Feel free to contribute on burning issues concerning the armed forces. Contributions would be acknowledged - Use the 'Comments' tab or email navdeepsingh.india[at]gmail.com. No operational/business/commercial matters to be discussed please. Legal advice/litigation related issues would strictly NOT be published or discussed or entertained. Information on this blog is opinion based and is neither official nor in the form of an advice. This is a pro bono online journal in public service related to issues, policies and benefits, and the idea behind it is to educate and not to create controversy or to incite. Be soft in your language, respect Copyrights.

Friday, January 22, 2016

Pre-2006 pensioners with less than 33 years of service

As everybody is aware, the orders regarding calculation of pension of pre-2006 retirees based on minimum of pay within the pay band rather than minimum of the pay band itself, with arrears from 01-01-2006 rather than 24-09-2012, have already been issued for all Central Government pensioners.

On a similar analogy, many decisions by various Benches of the Central Administrative Tribunal (and then upheld by the High Courts) have been pronounced delinking the service requirement of 33 years for grant of full pension for pre-2006 retirees at par with post-2006 retirees for whom there is no such requirement. Some Special Leave Petitions preferred by the Government against such orders were also dismissed, though not by way of detailed orders. Indeed, some of such appeals preferred by the Government remain pending before the Supreme Court as on date.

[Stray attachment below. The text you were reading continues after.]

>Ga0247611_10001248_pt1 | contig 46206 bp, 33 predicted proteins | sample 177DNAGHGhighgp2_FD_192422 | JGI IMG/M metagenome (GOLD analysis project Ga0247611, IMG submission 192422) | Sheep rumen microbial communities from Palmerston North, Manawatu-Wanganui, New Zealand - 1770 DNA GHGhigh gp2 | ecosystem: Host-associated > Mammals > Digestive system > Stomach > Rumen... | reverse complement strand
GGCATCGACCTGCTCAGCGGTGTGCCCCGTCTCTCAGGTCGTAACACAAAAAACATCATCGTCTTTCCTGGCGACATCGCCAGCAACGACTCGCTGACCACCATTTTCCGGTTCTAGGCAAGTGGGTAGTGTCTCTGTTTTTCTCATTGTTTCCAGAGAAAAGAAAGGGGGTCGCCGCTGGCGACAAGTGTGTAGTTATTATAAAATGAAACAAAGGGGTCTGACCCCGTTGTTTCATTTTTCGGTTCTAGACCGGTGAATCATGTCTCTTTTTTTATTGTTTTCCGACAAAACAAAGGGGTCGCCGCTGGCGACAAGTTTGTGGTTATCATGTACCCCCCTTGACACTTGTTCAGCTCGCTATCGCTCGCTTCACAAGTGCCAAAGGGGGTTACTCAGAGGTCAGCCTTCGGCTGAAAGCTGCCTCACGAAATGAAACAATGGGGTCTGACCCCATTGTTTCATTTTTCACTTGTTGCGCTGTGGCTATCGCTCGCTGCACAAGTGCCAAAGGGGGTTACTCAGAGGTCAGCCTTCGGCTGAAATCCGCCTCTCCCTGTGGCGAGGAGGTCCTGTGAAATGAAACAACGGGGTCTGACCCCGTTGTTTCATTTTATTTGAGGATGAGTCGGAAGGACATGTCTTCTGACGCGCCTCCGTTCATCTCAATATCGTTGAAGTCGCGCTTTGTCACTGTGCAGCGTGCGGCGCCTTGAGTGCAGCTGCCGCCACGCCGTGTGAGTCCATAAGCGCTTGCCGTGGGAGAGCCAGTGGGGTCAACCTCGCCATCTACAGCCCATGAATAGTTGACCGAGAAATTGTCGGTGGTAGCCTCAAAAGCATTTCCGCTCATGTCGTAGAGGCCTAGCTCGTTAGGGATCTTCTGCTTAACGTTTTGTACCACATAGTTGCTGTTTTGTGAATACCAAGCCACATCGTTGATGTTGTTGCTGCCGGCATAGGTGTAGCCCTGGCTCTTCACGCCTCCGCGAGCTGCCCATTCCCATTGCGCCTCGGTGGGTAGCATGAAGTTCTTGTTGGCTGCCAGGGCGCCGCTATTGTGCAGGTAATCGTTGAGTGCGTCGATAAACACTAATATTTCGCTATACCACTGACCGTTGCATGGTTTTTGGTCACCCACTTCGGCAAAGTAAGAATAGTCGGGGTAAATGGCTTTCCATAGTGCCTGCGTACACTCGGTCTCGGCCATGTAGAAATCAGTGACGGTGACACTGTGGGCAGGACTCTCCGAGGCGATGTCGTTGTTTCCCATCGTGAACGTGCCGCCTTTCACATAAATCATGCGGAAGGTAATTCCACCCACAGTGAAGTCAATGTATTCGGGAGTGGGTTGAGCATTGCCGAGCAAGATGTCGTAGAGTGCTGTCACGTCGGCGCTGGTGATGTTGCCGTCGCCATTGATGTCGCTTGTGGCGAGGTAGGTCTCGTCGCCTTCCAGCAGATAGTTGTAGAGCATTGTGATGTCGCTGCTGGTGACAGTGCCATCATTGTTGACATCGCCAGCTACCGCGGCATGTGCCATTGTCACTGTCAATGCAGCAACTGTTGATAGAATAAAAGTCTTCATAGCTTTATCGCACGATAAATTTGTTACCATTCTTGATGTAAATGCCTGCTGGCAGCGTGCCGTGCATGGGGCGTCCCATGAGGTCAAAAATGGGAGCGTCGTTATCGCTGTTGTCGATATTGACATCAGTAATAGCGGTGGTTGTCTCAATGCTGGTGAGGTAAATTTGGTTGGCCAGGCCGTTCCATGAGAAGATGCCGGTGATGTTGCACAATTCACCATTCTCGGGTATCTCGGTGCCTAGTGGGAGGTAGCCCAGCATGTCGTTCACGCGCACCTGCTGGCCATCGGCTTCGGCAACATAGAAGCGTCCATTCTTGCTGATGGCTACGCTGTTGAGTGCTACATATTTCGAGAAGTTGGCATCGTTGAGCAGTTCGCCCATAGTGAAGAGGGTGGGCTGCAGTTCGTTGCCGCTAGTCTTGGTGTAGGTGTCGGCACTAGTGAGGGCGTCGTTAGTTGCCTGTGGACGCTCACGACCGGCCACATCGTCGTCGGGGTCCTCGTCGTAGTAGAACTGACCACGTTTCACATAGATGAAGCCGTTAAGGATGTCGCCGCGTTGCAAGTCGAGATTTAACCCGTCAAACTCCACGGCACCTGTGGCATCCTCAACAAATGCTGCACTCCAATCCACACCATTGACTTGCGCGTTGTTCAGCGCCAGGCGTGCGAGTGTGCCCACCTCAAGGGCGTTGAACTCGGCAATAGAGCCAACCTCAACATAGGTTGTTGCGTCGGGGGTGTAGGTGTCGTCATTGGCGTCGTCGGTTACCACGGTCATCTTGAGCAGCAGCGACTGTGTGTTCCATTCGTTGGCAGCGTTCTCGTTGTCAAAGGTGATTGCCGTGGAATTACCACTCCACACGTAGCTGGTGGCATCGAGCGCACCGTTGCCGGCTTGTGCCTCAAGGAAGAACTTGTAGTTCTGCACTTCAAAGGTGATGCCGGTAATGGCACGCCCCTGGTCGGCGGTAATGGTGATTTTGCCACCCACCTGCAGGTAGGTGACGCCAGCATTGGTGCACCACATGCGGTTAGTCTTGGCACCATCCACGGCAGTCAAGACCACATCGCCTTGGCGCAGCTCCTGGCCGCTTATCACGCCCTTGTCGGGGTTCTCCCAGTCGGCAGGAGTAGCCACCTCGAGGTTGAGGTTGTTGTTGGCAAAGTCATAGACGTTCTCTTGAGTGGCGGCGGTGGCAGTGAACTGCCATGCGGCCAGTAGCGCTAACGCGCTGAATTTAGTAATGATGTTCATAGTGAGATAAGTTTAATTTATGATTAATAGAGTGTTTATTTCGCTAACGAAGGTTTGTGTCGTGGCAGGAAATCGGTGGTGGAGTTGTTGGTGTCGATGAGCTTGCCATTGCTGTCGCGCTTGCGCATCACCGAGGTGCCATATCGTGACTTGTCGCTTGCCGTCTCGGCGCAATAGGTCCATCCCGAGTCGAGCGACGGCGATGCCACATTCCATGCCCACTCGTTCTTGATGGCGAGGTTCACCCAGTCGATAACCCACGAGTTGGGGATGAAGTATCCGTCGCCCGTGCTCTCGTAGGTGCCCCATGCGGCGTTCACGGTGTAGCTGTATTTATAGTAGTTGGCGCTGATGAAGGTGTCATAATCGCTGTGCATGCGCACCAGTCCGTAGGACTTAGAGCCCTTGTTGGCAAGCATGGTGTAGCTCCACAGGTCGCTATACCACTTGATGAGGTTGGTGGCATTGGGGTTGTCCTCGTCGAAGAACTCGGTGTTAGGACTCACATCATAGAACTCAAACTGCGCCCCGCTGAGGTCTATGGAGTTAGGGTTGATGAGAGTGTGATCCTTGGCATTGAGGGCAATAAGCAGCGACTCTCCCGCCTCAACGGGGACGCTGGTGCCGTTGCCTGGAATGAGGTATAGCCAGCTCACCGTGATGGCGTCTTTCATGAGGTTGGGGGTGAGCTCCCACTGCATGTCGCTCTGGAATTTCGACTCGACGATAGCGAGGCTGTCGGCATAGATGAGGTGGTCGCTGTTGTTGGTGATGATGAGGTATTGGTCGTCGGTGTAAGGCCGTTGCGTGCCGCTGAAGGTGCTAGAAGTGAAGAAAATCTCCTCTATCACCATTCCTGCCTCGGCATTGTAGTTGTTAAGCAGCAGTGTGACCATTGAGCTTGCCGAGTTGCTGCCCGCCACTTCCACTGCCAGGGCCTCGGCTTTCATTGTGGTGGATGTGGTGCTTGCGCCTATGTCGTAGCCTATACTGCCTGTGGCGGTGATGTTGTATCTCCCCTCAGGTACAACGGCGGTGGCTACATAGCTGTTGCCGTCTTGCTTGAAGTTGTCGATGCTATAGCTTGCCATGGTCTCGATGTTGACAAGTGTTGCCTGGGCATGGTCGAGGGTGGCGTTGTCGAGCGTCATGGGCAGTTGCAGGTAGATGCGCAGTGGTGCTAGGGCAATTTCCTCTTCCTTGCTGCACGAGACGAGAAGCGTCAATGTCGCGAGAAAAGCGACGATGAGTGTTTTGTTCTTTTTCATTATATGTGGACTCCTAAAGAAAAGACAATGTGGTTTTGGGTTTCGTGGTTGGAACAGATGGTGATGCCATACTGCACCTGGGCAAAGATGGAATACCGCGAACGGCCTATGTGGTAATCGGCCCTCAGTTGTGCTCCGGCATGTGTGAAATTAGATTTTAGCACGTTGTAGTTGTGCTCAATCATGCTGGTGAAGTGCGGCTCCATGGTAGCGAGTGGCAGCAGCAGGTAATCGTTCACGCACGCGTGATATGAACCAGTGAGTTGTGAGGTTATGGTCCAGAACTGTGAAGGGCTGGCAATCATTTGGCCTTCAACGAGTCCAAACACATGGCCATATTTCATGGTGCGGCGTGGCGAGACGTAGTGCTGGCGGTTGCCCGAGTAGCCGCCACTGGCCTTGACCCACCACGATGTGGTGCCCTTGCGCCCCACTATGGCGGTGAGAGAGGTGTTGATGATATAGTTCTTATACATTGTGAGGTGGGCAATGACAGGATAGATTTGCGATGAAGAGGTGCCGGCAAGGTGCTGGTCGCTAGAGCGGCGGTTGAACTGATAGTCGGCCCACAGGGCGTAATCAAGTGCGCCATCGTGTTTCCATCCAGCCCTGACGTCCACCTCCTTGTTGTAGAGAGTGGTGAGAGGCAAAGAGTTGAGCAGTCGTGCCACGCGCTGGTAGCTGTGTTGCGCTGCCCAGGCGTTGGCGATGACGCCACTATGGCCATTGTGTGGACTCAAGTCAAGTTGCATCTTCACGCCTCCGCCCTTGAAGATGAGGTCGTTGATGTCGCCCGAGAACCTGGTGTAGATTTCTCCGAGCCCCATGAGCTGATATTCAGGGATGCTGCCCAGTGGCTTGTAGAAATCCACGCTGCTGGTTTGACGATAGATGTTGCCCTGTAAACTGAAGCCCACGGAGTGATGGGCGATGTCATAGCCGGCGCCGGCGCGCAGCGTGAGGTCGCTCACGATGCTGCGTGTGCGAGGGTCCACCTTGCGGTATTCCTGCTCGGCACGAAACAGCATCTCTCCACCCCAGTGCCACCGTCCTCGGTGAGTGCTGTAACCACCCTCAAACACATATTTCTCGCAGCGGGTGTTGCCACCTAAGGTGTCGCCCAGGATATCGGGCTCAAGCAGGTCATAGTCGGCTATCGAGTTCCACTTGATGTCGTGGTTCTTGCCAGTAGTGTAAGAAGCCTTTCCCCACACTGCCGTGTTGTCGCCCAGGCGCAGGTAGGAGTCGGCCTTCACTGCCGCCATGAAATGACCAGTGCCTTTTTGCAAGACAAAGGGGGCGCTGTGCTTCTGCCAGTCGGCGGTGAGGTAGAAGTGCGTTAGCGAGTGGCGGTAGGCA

The matter of issuance of orders in this regard for similarly placed retirees is currently being examined by the Department of Pensions & Pensioners Welfare, Ministry of Law & Justice and Ministry of Finance. The file is currently pending with the Law Ministry.

This is for general information in view of the multiple queries in this regard. 

Thursday, January 7, 2016

Spare Military Casualties from Cynicism: My Response to an oped in ‘The Telegraph’

Spare Military Casualties from Cynicism: My Response to an oped in The Telegraph

Navdeep Singh

I, for one, am not emotive or touchy when negative articles and opinions are written about our Defence Services. I sincerely feel that the military forces should never be treated so hallowed so as to prevent the citizenry at large from holding a mirror to them, but then the mirror should be held not to shame but to trigger introspection and debate for our common good. This I say since the military, like any other institution, belongs to, and if I may say so, is answerable to the people of this country.

That said, the oped in The Telegraph titled ‘Martyr’s Rites’ published 7th Jan 2015, rankled, nay, hurt me.